Great Potential; Poor Perspicacity

 from Lynda Lindsey

Samson, to his father and mother: “I have seen a Philistine woman in Timnah; now get her for me as my wife.” Judges 14:1-2

So on the seventh day he finally told her, because she continued to press him. She in turn explained the riddle to her people. Judges 14:17b

So Delilah said to Samson, “Tell me the secret of your great strength and how you can be tied up and subdued.” Judges 16:6

He awoke from his sleep and thought, “I’ll go out as before and shake myself free.” But he did not know that the Lord had left him. Judges 16:20b

Perspicacity. Not a word we use often today. But very applicable to Samson’s life. Samson was born with great human potential, but his life was marred by poor perspicacity. Perspicacity is the quality of having a ready insight into things; a shrewd perspective. To have a clear, penetrating discernment. To comprehend with clarity and insight how to comport oneself in life.

Samson’s poor judgement in women, his dalliance with riddles, revenge, and his seeming refusal to take the Holy Spirit’s coming upon him in power seriously, indicates a lighthearted, prideful view of life. How many times must Samson, and we ourselves, try something over and over again, each time with disastrous results, before admitting that it just doesn’t work? Samson, after being blinded and humiliated by becoming an entertainment to the Philistines, certainly had much time to feel sorrow for his willfulness and lack of obedience.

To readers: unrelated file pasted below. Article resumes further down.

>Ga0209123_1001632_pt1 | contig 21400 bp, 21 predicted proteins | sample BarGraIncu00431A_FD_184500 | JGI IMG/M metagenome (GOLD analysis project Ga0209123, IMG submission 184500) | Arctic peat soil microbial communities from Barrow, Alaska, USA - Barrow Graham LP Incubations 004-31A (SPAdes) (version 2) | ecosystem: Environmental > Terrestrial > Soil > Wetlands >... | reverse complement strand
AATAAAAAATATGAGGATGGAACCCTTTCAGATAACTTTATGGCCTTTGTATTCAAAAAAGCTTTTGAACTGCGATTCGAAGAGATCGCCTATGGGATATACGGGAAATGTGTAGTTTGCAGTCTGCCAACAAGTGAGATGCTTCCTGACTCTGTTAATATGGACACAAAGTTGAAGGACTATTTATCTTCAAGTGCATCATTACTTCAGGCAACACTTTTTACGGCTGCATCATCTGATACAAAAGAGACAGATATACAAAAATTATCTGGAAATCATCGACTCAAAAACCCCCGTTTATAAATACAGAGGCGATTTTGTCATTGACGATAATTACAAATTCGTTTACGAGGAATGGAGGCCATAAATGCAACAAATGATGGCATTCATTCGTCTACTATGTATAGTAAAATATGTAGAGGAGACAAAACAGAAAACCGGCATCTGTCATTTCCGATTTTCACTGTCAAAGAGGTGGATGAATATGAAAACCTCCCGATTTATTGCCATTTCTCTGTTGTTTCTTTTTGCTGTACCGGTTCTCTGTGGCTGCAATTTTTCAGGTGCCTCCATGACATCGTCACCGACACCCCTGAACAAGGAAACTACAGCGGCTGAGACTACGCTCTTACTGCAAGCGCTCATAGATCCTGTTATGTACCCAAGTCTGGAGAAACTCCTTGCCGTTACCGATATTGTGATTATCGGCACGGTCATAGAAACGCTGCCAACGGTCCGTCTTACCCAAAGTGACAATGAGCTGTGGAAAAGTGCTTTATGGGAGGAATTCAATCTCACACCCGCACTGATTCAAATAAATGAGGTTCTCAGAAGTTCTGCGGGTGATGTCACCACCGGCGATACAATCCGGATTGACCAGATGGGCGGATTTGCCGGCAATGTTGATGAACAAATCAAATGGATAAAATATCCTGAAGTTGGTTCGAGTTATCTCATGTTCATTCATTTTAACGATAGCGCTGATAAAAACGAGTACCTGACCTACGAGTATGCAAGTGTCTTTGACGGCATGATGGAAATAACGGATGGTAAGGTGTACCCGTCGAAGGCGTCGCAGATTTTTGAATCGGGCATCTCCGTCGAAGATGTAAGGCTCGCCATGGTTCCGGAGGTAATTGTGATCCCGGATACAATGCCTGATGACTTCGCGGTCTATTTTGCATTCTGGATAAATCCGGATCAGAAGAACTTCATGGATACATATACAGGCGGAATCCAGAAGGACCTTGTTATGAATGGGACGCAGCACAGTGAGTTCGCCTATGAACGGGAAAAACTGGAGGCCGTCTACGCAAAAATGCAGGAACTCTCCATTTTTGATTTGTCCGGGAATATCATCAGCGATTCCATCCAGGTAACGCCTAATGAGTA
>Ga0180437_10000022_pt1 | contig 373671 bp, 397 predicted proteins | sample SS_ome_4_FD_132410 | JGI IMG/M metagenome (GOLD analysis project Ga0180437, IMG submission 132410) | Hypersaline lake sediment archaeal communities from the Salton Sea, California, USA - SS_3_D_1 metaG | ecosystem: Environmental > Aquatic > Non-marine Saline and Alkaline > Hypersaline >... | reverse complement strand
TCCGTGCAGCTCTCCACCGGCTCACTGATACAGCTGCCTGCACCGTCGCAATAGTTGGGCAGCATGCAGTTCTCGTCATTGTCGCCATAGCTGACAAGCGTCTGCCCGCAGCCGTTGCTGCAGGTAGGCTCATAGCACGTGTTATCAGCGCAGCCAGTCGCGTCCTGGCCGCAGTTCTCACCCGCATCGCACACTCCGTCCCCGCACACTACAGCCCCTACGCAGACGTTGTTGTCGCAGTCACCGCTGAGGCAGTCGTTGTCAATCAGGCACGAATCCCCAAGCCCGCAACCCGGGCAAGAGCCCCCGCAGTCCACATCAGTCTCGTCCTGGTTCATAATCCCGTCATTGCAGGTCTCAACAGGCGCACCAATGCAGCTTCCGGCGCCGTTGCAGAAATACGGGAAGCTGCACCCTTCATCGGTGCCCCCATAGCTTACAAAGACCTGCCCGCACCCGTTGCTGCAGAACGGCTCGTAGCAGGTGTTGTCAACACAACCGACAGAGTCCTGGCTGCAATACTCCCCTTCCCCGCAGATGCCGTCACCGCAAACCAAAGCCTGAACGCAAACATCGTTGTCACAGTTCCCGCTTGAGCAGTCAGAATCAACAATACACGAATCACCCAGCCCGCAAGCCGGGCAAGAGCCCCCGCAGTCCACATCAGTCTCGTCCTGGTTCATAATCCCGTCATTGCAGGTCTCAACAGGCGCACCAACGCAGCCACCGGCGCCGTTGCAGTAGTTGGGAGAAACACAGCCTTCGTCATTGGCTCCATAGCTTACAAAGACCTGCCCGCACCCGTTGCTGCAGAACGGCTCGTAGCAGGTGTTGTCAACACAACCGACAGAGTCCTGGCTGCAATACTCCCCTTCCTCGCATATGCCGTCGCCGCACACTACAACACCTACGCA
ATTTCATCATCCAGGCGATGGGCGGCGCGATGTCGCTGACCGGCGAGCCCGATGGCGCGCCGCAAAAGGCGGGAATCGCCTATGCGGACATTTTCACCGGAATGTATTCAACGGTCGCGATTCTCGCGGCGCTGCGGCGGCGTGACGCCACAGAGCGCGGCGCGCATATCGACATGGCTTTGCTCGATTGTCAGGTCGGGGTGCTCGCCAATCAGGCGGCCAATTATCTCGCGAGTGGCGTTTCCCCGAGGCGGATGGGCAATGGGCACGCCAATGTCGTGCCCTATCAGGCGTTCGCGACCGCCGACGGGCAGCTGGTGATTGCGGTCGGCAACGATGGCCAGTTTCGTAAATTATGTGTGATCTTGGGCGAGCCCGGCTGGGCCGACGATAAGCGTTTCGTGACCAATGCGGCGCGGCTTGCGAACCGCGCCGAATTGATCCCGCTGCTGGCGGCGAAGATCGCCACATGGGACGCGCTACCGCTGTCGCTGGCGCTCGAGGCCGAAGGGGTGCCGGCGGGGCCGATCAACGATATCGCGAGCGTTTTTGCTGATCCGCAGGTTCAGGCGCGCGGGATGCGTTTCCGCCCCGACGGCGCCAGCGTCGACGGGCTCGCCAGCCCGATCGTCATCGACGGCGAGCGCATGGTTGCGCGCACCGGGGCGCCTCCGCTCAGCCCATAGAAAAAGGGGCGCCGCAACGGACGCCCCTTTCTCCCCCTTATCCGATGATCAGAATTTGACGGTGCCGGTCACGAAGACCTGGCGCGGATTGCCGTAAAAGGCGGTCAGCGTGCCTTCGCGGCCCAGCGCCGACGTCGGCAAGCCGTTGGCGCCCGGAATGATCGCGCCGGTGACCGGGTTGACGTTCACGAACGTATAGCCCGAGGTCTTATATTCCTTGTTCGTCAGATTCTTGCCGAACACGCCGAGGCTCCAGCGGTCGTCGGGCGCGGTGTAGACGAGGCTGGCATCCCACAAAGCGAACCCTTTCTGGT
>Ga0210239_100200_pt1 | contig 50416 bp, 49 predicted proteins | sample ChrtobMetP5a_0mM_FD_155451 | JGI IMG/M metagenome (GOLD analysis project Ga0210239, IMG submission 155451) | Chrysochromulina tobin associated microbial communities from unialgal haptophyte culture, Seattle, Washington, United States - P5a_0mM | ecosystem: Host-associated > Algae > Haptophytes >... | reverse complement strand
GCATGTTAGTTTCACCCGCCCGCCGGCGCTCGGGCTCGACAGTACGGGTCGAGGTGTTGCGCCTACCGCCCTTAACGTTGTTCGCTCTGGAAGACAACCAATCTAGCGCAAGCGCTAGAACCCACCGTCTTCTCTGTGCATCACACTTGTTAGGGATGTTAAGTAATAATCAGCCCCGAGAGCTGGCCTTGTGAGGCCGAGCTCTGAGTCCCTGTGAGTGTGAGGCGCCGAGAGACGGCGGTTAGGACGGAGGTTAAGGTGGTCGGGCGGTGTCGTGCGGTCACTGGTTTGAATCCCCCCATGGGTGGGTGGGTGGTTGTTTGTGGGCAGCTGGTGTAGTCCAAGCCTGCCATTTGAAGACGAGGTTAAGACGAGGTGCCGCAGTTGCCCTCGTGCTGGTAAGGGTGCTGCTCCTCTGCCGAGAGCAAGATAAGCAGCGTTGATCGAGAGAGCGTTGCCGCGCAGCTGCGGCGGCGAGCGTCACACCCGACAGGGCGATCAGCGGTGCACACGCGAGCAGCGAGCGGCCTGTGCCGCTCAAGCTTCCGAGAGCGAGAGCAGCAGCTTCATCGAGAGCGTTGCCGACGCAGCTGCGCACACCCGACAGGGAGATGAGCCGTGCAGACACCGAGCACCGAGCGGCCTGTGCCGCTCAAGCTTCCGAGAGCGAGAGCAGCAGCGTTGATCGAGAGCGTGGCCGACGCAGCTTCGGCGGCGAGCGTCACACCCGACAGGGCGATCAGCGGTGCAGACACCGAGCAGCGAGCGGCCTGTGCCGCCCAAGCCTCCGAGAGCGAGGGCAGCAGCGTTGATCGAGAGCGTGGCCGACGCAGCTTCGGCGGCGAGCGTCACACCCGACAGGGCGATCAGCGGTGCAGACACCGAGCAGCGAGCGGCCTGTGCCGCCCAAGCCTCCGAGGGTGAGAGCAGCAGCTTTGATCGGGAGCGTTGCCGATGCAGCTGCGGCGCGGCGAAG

And yet. And yet. Samson was used by God. With his myriad instances of poor judgment, poor perspicacity, and with all his sins and foibles, Samson is forgiven, restored to right relationship with God, and given a clean slate to begin again. No matter what our foolish actions reveal, no matter how little spiritual insight we show, no matter what besetting sins we battle, God’s love is constant. Samson’s life is marked by great ups and downs. God graciously answered Samson’s prayer for returned strength at the end of Samson’s life. Even so, the question remains: Wouldn’t it bring more honor to God if His subjects lived before Him with a more consistent obedience? Now that indeed takes great perspicacity